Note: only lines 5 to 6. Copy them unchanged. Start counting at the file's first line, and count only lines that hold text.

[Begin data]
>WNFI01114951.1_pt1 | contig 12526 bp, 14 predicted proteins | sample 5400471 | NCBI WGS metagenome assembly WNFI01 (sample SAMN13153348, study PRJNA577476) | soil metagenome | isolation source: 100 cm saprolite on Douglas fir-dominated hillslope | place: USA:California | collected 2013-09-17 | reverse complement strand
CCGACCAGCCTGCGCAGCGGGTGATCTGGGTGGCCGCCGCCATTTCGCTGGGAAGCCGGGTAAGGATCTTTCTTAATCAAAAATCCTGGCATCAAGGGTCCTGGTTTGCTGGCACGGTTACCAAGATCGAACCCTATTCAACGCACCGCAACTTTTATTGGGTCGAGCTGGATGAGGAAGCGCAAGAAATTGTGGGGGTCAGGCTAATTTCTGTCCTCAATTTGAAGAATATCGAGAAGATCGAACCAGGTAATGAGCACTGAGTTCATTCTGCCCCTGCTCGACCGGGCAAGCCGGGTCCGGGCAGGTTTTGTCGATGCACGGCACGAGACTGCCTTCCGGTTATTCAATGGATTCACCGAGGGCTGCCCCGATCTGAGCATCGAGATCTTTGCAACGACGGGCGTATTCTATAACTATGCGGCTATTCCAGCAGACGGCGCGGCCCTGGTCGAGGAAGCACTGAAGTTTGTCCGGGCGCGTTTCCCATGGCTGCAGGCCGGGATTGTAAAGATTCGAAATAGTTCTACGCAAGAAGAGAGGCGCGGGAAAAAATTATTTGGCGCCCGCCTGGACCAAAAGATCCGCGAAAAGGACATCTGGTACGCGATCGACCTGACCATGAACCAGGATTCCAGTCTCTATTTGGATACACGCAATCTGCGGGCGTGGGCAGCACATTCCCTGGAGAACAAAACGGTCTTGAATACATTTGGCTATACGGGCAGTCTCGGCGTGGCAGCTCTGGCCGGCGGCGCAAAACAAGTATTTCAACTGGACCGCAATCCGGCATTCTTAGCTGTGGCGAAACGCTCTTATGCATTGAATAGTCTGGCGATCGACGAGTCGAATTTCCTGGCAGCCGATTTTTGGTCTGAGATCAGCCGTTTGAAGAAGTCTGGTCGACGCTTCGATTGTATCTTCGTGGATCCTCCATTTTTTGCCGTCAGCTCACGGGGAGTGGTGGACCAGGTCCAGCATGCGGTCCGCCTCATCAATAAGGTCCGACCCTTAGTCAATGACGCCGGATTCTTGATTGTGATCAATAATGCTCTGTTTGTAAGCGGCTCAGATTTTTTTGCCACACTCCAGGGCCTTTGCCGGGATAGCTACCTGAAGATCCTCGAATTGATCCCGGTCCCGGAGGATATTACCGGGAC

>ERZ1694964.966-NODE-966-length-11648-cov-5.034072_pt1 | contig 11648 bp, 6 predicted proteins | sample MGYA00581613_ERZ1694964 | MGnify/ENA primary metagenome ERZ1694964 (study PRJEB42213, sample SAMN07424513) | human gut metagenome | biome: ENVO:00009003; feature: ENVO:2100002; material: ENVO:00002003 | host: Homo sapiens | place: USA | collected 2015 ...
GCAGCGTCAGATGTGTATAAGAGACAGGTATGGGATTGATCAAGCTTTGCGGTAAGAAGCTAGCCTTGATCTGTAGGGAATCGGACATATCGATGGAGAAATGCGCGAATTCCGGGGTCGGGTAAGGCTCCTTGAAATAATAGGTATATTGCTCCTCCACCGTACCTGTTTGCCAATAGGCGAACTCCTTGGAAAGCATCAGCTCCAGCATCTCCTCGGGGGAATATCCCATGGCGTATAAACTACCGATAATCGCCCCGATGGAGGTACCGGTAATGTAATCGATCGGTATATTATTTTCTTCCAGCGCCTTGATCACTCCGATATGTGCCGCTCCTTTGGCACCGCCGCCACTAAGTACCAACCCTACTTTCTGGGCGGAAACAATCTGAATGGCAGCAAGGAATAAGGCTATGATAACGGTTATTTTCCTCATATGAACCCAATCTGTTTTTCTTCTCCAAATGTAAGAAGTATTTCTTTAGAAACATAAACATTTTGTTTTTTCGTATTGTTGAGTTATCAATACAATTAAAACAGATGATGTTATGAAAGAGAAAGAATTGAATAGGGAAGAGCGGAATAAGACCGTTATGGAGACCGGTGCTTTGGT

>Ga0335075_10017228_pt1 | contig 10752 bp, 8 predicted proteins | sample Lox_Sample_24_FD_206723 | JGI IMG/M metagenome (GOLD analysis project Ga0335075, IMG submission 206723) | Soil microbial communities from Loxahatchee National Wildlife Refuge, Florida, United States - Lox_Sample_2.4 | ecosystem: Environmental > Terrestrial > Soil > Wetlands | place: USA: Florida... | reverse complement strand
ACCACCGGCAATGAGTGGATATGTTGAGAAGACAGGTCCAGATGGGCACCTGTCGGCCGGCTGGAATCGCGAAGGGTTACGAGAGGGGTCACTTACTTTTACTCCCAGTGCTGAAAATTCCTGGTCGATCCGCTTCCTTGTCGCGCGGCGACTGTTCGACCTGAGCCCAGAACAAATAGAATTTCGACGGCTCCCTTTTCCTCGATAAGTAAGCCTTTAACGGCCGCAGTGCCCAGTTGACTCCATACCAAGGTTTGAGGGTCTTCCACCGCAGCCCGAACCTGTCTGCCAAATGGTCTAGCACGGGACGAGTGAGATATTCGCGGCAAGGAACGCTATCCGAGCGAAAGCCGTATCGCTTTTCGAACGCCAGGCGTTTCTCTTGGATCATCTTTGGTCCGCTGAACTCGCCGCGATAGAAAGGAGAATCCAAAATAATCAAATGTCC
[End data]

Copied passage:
>Ga0335075_10017228_pt1 | contig 10752 bp, 8 predicted proteins | sample Lox_Sample_24_FD_206723 | JGI IMG/M metagenome (GOLD analysis project Ga0335075, IMG submission 206723) | Soil microbial communities from Loxahatchee National Wildlife Refuge, Florida, United States - Lox_Sample_2.4 | ecosystem: Environmental > Terrestrial > Soil > Wetlands | place: USA: Florida... | reverse complement strand
ACCACCGGCAATGAGTGGATATGTTGAGAAGACAGGTCCAGATGGGCACCTGTCGGCCGGCTGGAATCGCGAAGGGTTACGAGAGGGGTCACTTACTTTTACTCCCAGTGCTGAAAATTCCTGGTCGATCCGCTTCCTTGTCGCGCGGCGACTGTTCGACCTGAGCCCAGAACAAATAGAATTTCGACGGCTCCCTTTTCCTCGATAAGTAAGCCTTTAACGGCCGCAGTGCCCAGTTGACTCCATACCAAGGTTTGAGGGTCTTCCACCGCAGCCCGAACCTGTCTGCCAAATGGTCTAGCACGGGACGAGTGAGATATTCGCGGCAAGGAACGCTATCCGAGCGAAAGCCGTATCGCTTTTCGAACGCCAGGCGTTTCTCTTGGATCATCTTTGGTCCGCTGAACTCGCCGCGATAGAAAGGAGAATCCAAAATAATCAAATGTCC